The Search For Survivors In Syria And Turkey | Crooked Media
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February 06, 2023
What A Day
The Search For Survivors In Syria And Turkey

In This Episode

  • A powerful 7.8 magnitude earthquake and a series of aftershocks struck Turkey and Syria early Monday, killing thousands of people and devastating a region already grappling with civil war and a refugee crisis.
  • The U.S. military on Saturday shot down a Chinese spy balloon over the Atlantic Ocean, days after it entered American airspace. The incident prompted U.S. Secretary of State Antony Blinken to postpone a trip to China, saying it “undermined” efforts to repair the relationship between the two countries.
  • And in headlines: officials in Ohio started releasing hazardous chemicals from a train derailment to prevent a massive explosion, Google unveiled its own chatbot tool to compete with ChatGPT, and Crooked Media workers voted to unionize.

 

Show Notes:

 

 

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TRANSCRIPT

 

Josie Duffy Rice: It’s Tuesday, February 7th. I’m Josie Duffy Rice. 

 

Tre’vell Anderson: And I’m Tre’vell Anderson. And this is What A Day where we are giving the shadiest side eye to anyone talking about downloading the new Harry Potter video game. 

 

Josie Duffy Rice: Yeah, J.K. Rowling does not need your money, nor does she deserve it. 

 

Tre’vell Anderson: Yeah, I thought we agreed that it was okay for you to watch the old movies that are on streaming. It’s fine. Nostalgia. We get it. But all the new stuff, you can’t do it, okay? 

 

Josie Duffy Rice: You can’t do it. Can’t do it. [music break]

 

Tre’vell Anderson: On today’s show, Ohio officials have started the controlled release of toxic chemicals from the site of a train derailment. Plus, some personal news from the hard working folks who bring you this podcast. 

 

Josie Duffy Rice: But first, early Monday morning, an earthquake hit Turkey and Syria, devastating the region and killing at least 3800 people. The earthquake, a magnitude 7.8, caused widespread destruction in both countries and could be felt in other places, including Cyprus, Egypt, Israel, and Lebanon. Meanwhile, both countries endured hundreds of aftershocks afterwards, including an unusually strong 7.5 magnitude aftershock in Turkey. 

 

Tre’vell Anderson: This was obviously devastating. Has the region seen an earthquake, you know, this serious before? 

 

Josie Duffy Rice: Oh. It’s so devastating. And honestly, this is thought to be the most serious earthquake the region has seen since 1939. 

 

Tre’vell Anderson: Wow. 

 

Josie Duffy Rice: That earthquake killed almost 30,000 people. And tragically, this one is expected to reach numbers at least nearing that. One World Health Organization official said, we do often see in the order of eight fold increases on the initial numbers.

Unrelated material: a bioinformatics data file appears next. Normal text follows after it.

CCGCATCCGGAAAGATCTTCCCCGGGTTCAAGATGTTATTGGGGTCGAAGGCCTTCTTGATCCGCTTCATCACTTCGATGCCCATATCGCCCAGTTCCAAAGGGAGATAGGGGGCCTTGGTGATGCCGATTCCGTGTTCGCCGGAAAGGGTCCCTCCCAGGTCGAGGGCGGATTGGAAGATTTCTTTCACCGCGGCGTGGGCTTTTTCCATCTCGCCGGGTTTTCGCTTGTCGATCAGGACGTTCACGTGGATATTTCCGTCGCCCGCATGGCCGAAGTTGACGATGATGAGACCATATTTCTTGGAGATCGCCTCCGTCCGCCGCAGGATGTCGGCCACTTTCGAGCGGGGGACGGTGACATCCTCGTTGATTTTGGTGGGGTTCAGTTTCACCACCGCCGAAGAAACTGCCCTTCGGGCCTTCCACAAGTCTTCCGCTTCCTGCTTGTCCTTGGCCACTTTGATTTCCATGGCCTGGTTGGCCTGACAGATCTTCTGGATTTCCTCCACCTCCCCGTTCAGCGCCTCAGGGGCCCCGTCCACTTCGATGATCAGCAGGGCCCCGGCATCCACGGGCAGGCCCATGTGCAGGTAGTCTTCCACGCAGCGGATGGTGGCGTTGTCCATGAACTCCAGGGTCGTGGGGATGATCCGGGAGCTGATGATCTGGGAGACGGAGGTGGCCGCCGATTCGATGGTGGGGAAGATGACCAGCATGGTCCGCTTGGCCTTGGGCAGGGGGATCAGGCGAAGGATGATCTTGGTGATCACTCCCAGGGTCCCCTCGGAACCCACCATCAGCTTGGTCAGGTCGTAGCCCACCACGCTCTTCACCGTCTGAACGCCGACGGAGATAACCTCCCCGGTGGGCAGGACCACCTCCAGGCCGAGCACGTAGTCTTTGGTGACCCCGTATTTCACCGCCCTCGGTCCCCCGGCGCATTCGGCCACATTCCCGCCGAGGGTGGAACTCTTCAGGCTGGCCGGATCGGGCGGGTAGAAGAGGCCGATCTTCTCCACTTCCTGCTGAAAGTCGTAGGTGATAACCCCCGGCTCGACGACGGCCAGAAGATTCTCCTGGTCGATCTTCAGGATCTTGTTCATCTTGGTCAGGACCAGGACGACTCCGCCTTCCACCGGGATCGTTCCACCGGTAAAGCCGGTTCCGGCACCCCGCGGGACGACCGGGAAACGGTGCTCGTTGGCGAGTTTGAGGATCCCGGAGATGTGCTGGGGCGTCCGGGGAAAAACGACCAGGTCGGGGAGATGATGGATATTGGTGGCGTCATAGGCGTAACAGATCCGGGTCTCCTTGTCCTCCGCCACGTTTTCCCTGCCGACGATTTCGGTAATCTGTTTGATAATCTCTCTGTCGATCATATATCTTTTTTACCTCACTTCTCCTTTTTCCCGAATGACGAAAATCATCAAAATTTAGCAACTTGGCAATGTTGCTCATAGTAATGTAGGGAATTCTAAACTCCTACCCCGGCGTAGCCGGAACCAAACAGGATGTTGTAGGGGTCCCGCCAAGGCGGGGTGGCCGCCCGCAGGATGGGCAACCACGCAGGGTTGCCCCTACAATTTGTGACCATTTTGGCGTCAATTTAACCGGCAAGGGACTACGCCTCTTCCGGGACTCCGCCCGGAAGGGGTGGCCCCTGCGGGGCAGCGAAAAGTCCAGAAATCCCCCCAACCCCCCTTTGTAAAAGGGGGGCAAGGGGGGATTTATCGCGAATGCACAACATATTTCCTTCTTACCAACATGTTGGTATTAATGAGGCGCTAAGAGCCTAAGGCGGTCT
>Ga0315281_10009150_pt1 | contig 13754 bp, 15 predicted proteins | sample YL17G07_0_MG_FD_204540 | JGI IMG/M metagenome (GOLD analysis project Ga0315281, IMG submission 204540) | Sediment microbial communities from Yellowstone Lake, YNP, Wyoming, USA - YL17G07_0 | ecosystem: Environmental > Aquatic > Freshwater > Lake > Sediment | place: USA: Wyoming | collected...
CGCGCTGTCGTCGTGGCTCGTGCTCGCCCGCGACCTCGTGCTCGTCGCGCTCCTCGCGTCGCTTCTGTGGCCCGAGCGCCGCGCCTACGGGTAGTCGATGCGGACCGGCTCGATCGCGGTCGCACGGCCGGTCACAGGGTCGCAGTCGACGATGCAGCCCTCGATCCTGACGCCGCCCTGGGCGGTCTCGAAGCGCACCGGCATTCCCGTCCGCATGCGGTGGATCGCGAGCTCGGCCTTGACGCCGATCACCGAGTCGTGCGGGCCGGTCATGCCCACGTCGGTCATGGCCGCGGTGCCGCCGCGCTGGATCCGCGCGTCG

Tre’vell Anderson: Wow. 

 

Josie Duffy Rice: So there’s obviously a lot more devastation that we’ll learn about in the coming days. 

 

Tre’vell Anderson: What impact is this having on Syria, which, you know, as we know, is in the middle of a civil war that has lasted for a decade at this point? 

 

Josie Duffy Rice: Yeah, Tre’vell. The impact on Syria is honestly unimaginable. It’s just such a devastating situation. Over the years, millions of people in the country fled north, which is kind of the only region that is not under the government’s control. Much of that area is controlled by quote, “Turkish based opposition groups”. And about 4.6 million people live there. And according to The New York Times, those people have been, quote, “sheltered in tents, ancient ruins and any other place they could find after their former homes were destroyed”. That was all in the civil war. And it wasn’t just a lack of housing. The country’s economic collapse meant people were starving, mostly unable to get food. Then this winter, a fuel crisis meant that they didn’t have heat. Reports said that people were burning trash and pistachio shells for warmth, that people only had about an hour of electricity a day. And what’s more, without infrastructure and sufficient clean water, thousands of people have gotten sick with cholera. And as you can imagine, so many hospitals have been ruined over the past few years that people can’t get the treatment they need. Right. This is all before the earthquake. 

 

Tre’vell Anderson: Mm hmm. 

 

Josie Duffy Rice: And then the earthquake happens and it makes this truly unimaginable situation even worse. The New York Times notes that in Syria on Monday, quote, “Apartment blocks, shops, even entire neighborhoods were wiped out in seconds.” Now, 1200 people in Syria are dead and that number is sure to increase. And in Aleppo on Monday, it was too dangerous to stay in buildings. So people were living in their cars and parked in open spaces like soccer fields.